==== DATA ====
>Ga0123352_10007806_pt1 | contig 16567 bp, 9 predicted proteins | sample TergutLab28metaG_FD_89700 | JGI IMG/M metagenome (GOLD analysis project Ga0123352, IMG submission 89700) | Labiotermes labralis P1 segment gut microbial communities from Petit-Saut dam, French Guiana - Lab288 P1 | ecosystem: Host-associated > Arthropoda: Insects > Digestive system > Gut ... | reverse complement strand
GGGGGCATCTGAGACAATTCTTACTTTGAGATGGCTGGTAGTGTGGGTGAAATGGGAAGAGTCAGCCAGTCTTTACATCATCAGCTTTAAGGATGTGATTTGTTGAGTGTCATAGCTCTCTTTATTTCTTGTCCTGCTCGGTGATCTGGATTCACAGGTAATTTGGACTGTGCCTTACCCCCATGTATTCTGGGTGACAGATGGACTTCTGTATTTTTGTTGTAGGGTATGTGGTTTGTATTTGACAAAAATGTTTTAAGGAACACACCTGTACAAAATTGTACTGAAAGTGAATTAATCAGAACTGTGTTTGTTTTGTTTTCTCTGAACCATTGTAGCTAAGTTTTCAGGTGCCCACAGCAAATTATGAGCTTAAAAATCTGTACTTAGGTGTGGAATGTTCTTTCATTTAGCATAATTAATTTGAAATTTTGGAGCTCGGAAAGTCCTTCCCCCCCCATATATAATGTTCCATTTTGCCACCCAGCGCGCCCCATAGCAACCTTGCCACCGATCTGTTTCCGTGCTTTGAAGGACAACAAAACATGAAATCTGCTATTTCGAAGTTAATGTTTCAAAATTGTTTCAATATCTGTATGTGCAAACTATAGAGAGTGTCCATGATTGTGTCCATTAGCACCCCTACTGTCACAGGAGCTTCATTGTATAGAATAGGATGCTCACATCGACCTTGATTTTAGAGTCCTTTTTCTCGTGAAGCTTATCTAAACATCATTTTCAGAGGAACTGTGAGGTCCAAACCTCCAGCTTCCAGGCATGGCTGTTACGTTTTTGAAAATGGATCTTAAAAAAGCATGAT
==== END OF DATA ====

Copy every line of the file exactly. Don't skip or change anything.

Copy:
>Ga0123352_10007806_pt1 | contig 16567 bp, 9 predicted proteins | sample TergutLab28metaG_FD_89700 | JGI IMG/M metagenome (GOLD analysis project Ga0123352, IMG submission 89700) | Labiotermes labralis P1 segment gut microbial communities from Petit-Saut dam, French Guiana - Lab288 P1 | ecosystem: Host-associated > Arthropoda: Insects > Digestive system > Gut ... | reverse complement strand
GGGGGCATCTGAGACAATTCTTACTTTGAGATGGCTGGTAGTGTGGGTGAAATGGGAAGAGTCAGCCAGTCTTTACATCATCAGCTTTAAGGATGTGATTTGTTGAGTGTCATAGCTCTCTTTATTTCTTGTCCTGCTCGGTGATCTGGATTCACAGGTAATTTGGACTGTGCCTTACCCCCATGTATTCTGGGTGACAGATGGACTTCTGTATTTTTGTTGTAGGGTATGTGGTTTGTATTTGACAAAAATGTTTTAAGGAACACACCTGTACAAAATTGTACTGAAAGTGAATTAATCAGAACTGTGTTTGTTTTGTTTTCTCTGAACCATTGTAGCTAAGTTTTCAGGTGCCCACAGCAAATTATGAGCTTAAAAATCTGTACTTAGGTGTGGAATGTTCTTTCATTTAGCATAATTAATTTGAAATTTTGGAGCTCGGAAAGTCCTTCCCCCCCCATATATAATGTTCCATTTTGCCACCCAGCGCGCCCCATAGCAACCTTGCCACCGATCTGTTTCCGTGCTTTGAAGGACAACAAAACATGAAATCTGCTATTTCGAAGTTAATGTTTCAAAATTGTTTCAATATCTGTATGTGCAAACTATAGAGAGTGTCCATGATTGTGTCCATTAGCACCCCTACTGTCACAGGAGCTTCATTGTATAGAATAGGATGCTCACATCGACCTTGATTTTAGAGTCCTTTTTCTCGTGAAGCTTATCTAAACATCATTTTCAGAGGAACTGTGAGGTCCAAACCTCCAGCTTCCAGGCATGGCTGTTACGTTTTTGAAAATGGATCTTAAAAAAGCATGAT